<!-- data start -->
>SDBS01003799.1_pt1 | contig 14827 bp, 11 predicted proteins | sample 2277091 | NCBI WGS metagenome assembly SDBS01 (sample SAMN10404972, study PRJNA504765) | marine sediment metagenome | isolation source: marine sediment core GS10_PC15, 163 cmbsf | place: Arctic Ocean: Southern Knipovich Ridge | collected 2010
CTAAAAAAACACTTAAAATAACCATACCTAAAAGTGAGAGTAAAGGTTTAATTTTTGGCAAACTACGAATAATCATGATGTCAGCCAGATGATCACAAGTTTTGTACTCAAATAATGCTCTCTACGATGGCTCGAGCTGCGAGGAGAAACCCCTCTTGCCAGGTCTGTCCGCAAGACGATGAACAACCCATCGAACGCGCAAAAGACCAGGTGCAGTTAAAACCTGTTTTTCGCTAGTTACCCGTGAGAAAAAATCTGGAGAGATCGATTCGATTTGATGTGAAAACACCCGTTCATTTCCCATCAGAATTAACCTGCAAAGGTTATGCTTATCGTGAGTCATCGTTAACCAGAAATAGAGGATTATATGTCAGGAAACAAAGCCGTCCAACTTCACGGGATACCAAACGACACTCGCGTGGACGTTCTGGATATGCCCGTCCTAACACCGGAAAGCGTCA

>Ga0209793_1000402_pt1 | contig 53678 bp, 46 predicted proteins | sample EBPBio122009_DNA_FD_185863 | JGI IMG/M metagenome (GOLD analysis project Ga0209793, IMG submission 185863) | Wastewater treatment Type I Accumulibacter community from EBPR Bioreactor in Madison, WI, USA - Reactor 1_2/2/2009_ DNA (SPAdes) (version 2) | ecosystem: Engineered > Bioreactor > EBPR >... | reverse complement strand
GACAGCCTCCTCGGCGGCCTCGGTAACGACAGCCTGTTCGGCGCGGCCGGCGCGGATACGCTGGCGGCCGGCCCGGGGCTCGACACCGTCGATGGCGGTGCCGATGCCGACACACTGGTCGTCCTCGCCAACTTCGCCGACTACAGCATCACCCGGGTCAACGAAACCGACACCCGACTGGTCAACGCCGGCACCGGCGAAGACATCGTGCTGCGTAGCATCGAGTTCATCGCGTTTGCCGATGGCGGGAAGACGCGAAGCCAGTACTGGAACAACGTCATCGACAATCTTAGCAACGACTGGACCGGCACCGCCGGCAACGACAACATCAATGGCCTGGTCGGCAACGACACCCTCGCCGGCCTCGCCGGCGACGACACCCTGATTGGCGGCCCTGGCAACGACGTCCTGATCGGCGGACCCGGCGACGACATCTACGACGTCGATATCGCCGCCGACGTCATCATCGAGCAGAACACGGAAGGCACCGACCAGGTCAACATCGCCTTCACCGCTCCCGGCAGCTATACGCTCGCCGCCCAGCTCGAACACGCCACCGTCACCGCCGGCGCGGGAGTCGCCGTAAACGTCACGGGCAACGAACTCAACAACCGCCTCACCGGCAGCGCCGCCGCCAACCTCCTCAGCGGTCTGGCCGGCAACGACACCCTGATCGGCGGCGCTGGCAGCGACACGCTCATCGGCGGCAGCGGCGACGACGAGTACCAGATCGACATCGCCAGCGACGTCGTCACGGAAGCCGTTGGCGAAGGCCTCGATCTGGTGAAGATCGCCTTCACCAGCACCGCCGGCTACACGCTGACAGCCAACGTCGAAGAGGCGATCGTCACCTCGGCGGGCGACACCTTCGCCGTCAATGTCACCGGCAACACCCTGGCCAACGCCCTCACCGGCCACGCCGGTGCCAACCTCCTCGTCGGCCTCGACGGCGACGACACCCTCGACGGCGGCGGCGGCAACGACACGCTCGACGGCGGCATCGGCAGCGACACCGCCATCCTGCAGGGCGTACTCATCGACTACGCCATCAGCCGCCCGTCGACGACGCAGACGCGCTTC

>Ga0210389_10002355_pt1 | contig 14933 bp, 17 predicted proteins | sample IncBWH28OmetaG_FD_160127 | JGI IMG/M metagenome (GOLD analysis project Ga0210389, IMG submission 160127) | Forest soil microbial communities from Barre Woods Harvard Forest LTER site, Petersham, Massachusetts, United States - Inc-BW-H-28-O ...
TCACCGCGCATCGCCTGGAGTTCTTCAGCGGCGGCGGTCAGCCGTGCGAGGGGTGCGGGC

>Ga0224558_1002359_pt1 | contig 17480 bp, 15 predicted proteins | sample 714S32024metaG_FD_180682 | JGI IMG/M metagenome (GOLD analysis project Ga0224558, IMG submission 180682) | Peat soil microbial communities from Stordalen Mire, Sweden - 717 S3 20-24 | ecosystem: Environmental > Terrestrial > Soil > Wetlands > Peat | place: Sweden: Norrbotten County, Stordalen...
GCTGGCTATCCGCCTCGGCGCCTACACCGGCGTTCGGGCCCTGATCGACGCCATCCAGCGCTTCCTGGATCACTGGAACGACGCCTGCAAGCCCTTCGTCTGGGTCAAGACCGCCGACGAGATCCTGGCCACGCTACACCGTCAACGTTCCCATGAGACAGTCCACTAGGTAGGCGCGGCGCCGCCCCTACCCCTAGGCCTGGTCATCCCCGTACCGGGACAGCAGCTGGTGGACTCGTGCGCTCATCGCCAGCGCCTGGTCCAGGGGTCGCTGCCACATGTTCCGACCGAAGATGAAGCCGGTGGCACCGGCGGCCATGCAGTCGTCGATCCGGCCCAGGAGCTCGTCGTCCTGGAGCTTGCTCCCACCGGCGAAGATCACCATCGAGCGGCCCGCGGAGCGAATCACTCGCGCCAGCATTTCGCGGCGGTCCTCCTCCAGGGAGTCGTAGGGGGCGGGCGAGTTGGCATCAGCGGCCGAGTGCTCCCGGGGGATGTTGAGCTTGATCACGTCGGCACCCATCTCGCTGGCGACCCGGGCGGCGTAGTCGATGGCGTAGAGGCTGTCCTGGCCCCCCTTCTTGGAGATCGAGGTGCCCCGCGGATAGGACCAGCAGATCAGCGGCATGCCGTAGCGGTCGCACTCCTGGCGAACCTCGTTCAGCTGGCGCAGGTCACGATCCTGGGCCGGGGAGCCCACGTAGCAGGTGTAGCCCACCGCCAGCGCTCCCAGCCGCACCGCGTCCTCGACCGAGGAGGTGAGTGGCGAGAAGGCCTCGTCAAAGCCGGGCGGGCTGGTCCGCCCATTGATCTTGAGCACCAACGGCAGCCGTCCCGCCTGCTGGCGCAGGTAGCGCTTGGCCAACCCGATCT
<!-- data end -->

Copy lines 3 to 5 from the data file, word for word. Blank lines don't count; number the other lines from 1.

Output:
>Ga0209793_1000402_pt1 | contig 53678 bp, 46 predicted proteins | sample EBPBio122009_DNA_FD_185863 | JGI IMG/M metagenome (GOLD analysis project Ga0209793, IMG submission 185863) | Wastewater treatment Type I Accumulibacter community from EBPR Bioreactor in Madison, WI, USA - Reactor 1_2/2/2009_ DNA (SPAdes) (version 2) | ecosystem: Engineered > Bioreactor > EBPR >... | reverse complement strand
GACAGCCTCCTCGGCGGCCTCGGTAACGACAGCCTGTTCGGCGCGGCCGGCGCGGATACGCTGGCGGCCGGCCCGGGGCTCGACACCGTCGATGGCGGTGCCGATGCCGACACACTGGTCGTCCTCGCCAACTTCGCCGACTACAGCATCACCCGGGTCAACGAAACCGACACCCGACTGGTCAACGCCGGCACCGGCGAAGACATCGTGCTGCGTAGCATCGAGTTCATCGCGTTTGCCGATGGCGGGAAGACGCGAAGCCAGTACTGGAACAACGTCATCGACAATCTTAGCAACGACTGGACCGGCACCGCCGGCAACGACAACATCAATGGCCTGGTCGGCAACGACACCCTCGCCGGCCTCGCCGGCGACGACACCCTGATTGGCGGCCCTGGCAACGACGTCCTGATCGGCGGACCCGGCGACGACATCTACGACGTCGATATCGCCGCCGACGTCATCATCGAGCAGAACACGGAAGGCACCGACCAGGTCAACATCGCCTTCACCGCTCCCGGCAGCTATACGCTCGCCGCCCAGCTCGAACACGCCACCGTCACCGCCGGCGCGGGAGTCGCCGTAAACGTCACGGGCAACGAACTCAACAACCGCCTCACCGGCAGCGCCGCCGCCAACCTCCTCAGCGGTCTGGCCGGCAACGACACCCTGATCGGCGGCGCTGGCAGCGACACGCTCATCGGCGGCAGCGGCGACGACGAGTACCAGATCGACATCGCCAGCGACGTCGTCACGGAAGCCGTTGGCGAAGGCCTCGATCTGGTGAAGATCGCCTTCACCAGCACCGCCGGCTACACGCTGACAGCCAACGTCGAAGAGGCGATCGTCACCTCGGCGGGCGACACCTTCGCCGTCAATGTCACCGGCAACACCCTGGCCAACGCCCTCACCGGCCACGCCGGTGCCAACCTCCTCGTCGGCCTCGACGGCGACGACACCCTCGACGGCGGCGGCGGCAACGACACGCTCGACGGCGGCATCGGCAGCGACACCGCCATCCTGCAGGGCGTACTCATCGACTACGCCATCAGCCGCCCGTCGACGACGCAGACGCGCTTC

>Ga0210389_10002355_pt1 | contig 14933 bp, 17 predicted proteins | sample IncBWH28OmetaG_FD_160127 | JGI IMG/M metagenome (GOLD analysis project Ga0210389, IMG submission 160127) | Forest soil microbial communities from Barre Woods Harvard Forest LTER site, Petersham, Massachusetts, United States - Inc-BW-H-28-O ...